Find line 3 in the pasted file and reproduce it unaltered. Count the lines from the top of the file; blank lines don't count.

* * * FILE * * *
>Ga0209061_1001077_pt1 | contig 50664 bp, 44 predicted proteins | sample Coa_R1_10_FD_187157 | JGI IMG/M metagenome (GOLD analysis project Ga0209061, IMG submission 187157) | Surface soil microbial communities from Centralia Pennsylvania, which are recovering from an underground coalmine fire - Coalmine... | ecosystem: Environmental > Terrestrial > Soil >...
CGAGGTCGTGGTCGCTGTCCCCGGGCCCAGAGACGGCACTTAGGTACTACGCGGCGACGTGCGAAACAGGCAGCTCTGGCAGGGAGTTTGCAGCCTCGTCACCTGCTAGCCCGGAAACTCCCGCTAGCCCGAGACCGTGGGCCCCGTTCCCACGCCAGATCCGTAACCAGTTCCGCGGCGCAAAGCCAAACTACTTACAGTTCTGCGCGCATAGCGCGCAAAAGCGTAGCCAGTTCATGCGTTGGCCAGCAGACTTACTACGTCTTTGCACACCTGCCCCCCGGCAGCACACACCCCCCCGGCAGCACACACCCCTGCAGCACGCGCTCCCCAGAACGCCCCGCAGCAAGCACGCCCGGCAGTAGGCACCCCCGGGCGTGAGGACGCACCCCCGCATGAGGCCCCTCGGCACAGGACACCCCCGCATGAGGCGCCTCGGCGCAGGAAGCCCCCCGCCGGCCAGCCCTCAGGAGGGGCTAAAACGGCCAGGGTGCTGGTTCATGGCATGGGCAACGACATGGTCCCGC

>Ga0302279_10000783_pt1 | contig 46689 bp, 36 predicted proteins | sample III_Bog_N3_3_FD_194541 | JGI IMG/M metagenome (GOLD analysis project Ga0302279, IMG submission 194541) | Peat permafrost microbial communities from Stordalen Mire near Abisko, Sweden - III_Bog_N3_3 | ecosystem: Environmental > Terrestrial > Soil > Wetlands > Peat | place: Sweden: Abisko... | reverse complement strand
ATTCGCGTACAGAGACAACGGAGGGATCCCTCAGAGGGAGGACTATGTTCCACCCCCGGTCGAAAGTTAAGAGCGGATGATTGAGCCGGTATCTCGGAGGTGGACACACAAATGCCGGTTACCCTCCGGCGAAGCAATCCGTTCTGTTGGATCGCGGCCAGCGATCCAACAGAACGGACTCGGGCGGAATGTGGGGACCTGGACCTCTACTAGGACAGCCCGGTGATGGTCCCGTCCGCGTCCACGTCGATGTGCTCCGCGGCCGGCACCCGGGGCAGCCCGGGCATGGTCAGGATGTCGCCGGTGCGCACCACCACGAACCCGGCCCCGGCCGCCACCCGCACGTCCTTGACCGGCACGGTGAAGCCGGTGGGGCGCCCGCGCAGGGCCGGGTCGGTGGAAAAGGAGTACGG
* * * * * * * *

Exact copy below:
>Ga0302279_10000783_pt1 | contig 46689 bp, 36 predicted proteins | sample III_Bog_N3_3_FD_194541 | JGI IMG/M metagenome (GOLD analysis project Ga0302279, IMG submission 194541) | Peat permafrost microbial communities from Stordalen Mire near Abisko, Sweden - III_Bog_N3_3 | ecosystem: Environmental > Terrestrial > Soil > Wetlands > Peat | place: Sweden: Abisko... | reverse complement strand